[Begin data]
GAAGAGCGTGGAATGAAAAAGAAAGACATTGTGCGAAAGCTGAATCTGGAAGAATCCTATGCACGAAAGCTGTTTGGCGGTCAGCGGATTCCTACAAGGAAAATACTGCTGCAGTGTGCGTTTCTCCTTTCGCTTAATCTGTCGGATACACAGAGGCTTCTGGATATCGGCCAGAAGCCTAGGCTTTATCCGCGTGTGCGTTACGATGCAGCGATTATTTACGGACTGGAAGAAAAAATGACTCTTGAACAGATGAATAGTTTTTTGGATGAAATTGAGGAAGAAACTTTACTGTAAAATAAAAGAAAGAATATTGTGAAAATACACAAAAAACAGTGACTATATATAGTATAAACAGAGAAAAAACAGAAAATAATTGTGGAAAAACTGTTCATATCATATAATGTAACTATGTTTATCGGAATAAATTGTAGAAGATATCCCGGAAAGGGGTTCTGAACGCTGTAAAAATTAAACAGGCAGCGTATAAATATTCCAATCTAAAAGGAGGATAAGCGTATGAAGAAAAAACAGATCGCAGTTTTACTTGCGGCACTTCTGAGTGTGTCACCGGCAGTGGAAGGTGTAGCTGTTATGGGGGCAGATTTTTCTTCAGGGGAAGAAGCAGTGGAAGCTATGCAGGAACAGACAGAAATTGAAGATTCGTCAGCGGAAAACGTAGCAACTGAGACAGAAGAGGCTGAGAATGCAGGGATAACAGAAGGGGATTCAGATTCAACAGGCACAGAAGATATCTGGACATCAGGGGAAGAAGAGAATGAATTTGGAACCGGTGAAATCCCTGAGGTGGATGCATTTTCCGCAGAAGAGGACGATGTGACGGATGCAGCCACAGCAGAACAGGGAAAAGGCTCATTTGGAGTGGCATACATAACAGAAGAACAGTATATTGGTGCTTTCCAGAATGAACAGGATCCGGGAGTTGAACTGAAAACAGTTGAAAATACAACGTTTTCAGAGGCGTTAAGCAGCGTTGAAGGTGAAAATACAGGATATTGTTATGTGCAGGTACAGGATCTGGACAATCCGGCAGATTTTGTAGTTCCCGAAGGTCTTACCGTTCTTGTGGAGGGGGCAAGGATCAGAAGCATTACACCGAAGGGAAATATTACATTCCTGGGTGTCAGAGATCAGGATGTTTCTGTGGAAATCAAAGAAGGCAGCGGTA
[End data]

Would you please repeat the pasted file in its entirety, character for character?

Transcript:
GAAGAGCGTGGAATGAAAAAGAAAGACATTGTGCGAAAGCTGAATCTGGAAGAATCCTATGCACGAAAGCTGTTTGGCGGTCAGCGGATTCCTACAAGGAAAATACTGCTGCAGTGTGCGTTTCTCCTTTCGCTTAATCTGTCGGATACACAGAGGCTTCTGGATATCGGCCAGAAGCCTAGGCTTTATCCGCGTGTGCGTTACGATGCAGCGATTATTTACGGACTGGAAGAAAAAATGACTCTTGAACAGATGAATAGTTTTTTGGATGAAATTGAGGAAGAAACTTTACTGTAAAATAAAAGAAAGAATATTGTGAAAATACACAAAAAACAGTGACTATATATAGTATAAACAGAGAAAAAACAGAAAATAATTGTGGAAAAACTGTTCATATCATATAATGTAACTATGTTTATCGGAATAAATTGTAGAAGATATCCCGGAAAGGGGTTCTGAACGCTGTAAAAATTAAACAGGCAGCGTATAAATATTCCAATCTAAAAGGAGGATAAGCGTATGAAGAAAAAACAGATCGCAGTTTTACTTGCGGCACTTCTGAGTGTGTCACCGGCAGTGGAAGGTGTAGCTGTTATGGGGGCAGATTTTTCTTCAGGGGAAGAAGCAGTGGAAGCTATGCAGGAACAGACAGAAATTGAAGATTCGTCAGCGGAAAACGTAGCAACTGAGACAGAAGAGGCTGAGAATGCAGGGATAACAGAAGGGGATTCAGATTCAACAGGCACAGAAGATATCTGGACATCAGGGGAAGAAGAGAATGAATTTGGAACCGGTGAAATCCCTGAGGTGGATGCATTTTCCGCAGAAGAGGACGATGTGACGGATGCAGCCACAGCAGAACAGGGAAAAGGCTCATTTGGAGTGGCATACATAACAGAAGAACAGTATATTGGTGCTTTCCAGAATGAACAGGATCCGGGAGTTGAACTGAAAACAGTTGAAAATACAACGTTTTCAGAGGCGTTAAGCAGCGTTGAAGGTGAAAATACAGGATATTGTTATGTGCAGGTACAGGATCTGGACAATCCGGCAGATTTTGTAGTTCCCGAAGGTCTTACCGTTCTTGTGGAGGGGGCAAGGATCAGAAGCATTACACCGAAGGGAAATATTACATTCCTGGGTGTCAGAGATCAGGATGTTTCTGTGGAAATCAAAGAAGGCAGCGGTA